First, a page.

Prominent members of the Dallas hacking and technology community have pledged their support for Ahmed Mohamed, a 14-year-old student who was arrested when adults thought the homemade clock he brought to school was actually a bomb. Mohamed's case was the subject of immediate outrage on the Internet, with President Obama and others extending invitations to show off his invention on the national stage. Now his fellow Texans are reaching out too.
Mohamed has been officially invited to deliver a speech at the next Dallas Hackers Association meeting, and the group's members are trying to help him access laboratories in the area that usually only allows adults, according to Vice Motherboard. One organizer of the event, Tinker, told Motherboard they're trying to support Mohamed because, as a 14-year-old, he could easily become isolated rather than hone his skills.
“He just started school; he's excited and wants to impress his teachers so he brings this in and, boom, he's arrested,” Tinker said. “They put him in handcuffs. That's a frightening experience that can make you lose complete trust in authority and can make you not want to reach out anymore about [hacking and engineering].”
Another Texas hacker, who uses the identity WhiskeyNeon, said Ahmed's parents have been given a yearlong membership to a new creative space called TheLab.ms, and they're trying to give Mohamed his own lifetime membership in the adults-only club.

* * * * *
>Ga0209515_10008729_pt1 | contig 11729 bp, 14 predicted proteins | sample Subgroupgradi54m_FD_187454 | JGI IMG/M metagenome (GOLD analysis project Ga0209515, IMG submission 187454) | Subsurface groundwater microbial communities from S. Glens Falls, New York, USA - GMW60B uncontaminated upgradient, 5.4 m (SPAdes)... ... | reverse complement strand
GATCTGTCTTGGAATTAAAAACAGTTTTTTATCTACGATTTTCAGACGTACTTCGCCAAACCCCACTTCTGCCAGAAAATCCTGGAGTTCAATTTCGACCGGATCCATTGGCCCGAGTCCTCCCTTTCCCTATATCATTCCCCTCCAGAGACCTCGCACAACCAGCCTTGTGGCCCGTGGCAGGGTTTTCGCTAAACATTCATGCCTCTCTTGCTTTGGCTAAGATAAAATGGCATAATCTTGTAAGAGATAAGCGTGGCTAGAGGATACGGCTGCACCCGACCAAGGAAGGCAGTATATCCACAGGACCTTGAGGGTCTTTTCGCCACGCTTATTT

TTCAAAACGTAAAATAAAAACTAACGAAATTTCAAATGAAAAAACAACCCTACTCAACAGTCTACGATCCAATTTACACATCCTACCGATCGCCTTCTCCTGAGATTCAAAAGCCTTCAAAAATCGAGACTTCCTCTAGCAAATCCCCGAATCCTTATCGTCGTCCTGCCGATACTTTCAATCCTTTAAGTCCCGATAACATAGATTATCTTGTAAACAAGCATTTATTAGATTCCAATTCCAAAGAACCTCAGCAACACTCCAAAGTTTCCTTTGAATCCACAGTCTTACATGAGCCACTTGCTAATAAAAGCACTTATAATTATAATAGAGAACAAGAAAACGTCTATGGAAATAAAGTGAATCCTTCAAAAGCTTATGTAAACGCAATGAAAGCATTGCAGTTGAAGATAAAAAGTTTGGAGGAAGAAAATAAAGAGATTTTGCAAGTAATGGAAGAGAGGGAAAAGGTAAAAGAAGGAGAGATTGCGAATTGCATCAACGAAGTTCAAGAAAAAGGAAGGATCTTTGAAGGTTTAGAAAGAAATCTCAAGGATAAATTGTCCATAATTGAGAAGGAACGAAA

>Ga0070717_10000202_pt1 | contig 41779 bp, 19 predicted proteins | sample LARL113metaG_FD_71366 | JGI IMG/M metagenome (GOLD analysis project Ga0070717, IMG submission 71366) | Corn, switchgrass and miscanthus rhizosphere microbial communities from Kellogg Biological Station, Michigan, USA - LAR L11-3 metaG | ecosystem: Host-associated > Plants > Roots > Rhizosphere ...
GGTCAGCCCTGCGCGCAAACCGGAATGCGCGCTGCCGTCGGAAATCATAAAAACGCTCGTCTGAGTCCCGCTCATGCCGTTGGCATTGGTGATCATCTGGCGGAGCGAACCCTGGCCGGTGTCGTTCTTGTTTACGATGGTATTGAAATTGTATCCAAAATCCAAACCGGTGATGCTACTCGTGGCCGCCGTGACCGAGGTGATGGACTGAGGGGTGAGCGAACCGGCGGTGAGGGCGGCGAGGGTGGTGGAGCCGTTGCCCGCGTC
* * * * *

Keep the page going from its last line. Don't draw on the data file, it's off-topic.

“We're giving him an Arduino, solar panels, a lot of hardware as encouragement because we support what he's doing,” WhiskeyNeon told Motherboard's Jason Koebler. “As a hacker community, this is our backyard. We're going to stand up and show people what this is all about. We want to encourage him.”
Democratic presidential candidate Hillary Clinton, Facebook founder Mark Zuckerberg, NASA engineers involved with the Mars Curiosity Rover, Google's Science Fair organizers and many more took part in the #IStandWithAhmed campaign that took over social media Tuesday and Wednesday. The chief of police in Irving, Texas, did not apologize for arresting Ahmed even after announcing that no charges would be filed against the Muslim teen. Chief Larry Boyd said at a news conference that Mohamed's continued insistence that the clock was in fact a clock was “certainly suspicious in nature.”